Tonawanda News — “I like to look at that time in my life ... I like to say to myself that at my worst I was not my best. I say that because when all this was going on before the shooting and directly after, I had become a person I actually didn’t like.
“You get so caught up in everything going on around you. It becomes such a drama triangle and you get so caught up in him and people get sick of hearing about it. You start doing things you normally wouldn’t have done. “
“When a woman is going through this, she’s not herself, she’s not the person you knew and loved. And it’s because we just don’t know how to handle what is going on around us. We’re trying to keep ourselves safe, we’re trying to keep our kids safe.”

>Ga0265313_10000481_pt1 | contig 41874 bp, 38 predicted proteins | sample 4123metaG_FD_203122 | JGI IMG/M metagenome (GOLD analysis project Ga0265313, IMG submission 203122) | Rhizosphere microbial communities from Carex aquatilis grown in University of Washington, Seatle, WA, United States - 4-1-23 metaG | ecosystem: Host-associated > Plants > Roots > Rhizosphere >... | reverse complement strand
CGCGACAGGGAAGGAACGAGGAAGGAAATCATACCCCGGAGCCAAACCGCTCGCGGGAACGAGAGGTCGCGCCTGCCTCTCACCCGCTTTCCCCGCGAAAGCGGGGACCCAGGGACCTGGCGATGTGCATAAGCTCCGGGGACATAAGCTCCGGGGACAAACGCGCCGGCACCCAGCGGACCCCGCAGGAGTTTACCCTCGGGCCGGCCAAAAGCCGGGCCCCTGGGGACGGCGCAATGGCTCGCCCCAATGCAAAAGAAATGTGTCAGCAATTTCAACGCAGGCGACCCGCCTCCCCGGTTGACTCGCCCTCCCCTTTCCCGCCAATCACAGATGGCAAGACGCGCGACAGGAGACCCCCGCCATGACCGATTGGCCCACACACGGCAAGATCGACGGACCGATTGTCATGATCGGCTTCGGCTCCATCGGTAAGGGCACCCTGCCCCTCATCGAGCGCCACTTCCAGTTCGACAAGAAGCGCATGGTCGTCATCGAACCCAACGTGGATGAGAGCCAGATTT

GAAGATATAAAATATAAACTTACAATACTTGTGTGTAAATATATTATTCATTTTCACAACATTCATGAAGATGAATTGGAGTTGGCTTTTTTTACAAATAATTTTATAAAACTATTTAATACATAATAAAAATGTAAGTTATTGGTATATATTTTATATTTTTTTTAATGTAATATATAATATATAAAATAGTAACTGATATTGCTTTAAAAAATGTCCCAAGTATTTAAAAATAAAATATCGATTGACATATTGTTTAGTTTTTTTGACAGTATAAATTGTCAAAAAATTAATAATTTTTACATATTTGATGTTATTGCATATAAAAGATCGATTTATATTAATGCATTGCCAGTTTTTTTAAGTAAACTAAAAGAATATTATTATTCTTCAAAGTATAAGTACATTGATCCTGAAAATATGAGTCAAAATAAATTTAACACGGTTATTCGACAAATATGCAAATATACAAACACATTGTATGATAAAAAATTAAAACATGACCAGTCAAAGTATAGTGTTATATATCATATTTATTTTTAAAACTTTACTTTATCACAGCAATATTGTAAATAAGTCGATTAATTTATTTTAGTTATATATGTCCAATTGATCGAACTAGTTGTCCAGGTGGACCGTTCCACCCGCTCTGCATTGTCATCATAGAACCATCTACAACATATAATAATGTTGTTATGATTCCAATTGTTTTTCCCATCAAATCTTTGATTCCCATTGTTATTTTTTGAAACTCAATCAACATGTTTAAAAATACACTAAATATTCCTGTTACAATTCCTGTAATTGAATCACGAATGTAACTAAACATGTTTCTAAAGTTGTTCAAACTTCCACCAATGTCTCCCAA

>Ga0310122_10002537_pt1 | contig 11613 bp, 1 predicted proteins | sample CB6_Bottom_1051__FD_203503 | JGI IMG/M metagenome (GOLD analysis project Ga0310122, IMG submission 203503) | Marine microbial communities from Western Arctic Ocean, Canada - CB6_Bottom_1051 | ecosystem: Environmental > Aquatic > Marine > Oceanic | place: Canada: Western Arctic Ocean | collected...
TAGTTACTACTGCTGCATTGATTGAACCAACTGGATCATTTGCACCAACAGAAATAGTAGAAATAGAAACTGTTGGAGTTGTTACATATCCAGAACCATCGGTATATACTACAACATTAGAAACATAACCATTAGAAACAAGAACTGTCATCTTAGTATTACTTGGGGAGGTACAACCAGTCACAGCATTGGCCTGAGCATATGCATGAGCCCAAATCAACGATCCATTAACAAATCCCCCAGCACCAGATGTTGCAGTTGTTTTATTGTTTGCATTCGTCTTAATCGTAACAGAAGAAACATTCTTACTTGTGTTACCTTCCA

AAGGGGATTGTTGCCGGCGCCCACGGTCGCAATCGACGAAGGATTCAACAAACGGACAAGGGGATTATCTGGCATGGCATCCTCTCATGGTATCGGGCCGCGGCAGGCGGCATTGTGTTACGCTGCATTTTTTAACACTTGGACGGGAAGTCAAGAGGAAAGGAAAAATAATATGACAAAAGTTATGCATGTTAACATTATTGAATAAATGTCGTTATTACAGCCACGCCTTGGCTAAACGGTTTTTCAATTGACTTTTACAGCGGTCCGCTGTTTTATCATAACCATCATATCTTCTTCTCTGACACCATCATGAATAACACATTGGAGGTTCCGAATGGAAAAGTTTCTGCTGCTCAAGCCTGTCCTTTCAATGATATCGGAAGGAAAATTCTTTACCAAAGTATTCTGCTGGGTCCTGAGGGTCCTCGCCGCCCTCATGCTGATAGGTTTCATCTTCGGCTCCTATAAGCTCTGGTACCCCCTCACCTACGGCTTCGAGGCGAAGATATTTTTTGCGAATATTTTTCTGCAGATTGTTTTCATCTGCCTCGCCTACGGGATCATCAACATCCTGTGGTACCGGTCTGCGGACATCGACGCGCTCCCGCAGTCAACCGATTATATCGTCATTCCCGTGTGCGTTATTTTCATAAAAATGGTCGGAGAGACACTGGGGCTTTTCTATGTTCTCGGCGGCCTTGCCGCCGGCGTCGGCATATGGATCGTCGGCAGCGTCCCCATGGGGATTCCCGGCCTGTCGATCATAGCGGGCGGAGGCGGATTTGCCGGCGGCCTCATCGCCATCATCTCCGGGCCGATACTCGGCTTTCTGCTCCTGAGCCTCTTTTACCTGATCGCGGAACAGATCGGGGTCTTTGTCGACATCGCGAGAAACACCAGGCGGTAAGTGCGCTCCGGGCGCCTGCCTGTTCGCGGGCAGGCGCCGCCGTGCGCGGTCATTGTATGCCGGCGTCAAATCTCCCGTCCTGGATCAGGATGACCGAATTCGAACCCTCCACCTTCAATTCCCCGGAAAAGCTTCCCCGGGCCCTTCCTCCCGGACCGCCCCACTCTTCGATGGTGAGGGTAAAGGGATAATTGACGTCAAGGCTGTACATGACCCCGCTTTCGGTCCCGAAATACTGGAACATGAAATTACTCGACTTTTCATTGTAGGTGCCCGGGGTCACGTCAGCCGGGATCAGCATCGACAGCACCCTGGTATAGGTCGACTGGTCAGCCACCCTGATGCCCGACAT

“Without (the YWCA), I wouldn’t have been able to go back to school, to become self-sufficient and stand on my own two feet,” Hickey said.DOMESTIC VIOLENCE BY THE NUMBERS YWCA of the Tonawandas (chapter head) • 443 -- the number of individual clients serviced annually • 126 -- the number of children serviced annually • 977 -- the number of people who call the hotline • 130 -- the number of men who attend the Offender Program • 253 -- the number of outreach programs • 569 -- the number of supervised visitation children National statistics reported between 1998 and 2002* (chapter head) • 3.5 million -- number of violent crimes against family members, 49 percent were against spouses • 84 -- percentage of spouse abuse victims that are women • 50 -- percentage of spousal abuse offenders in state prison who had killed their victims • 43 -- percentage of female murders in 2002 perpetrated by family members • 70 to 80 -- percentage of intimate-partner homicides that the man physically abused the woman before the murder • 3.3 to 10 million -- number of children who witness domestic violence annually • 30 to 60 -- percentage of perpetrators of intimate partner violence who also abuse children * According to the U.S. Department of Justice Contact features editor Danielle Haynes at 693-1000, ext. 4116.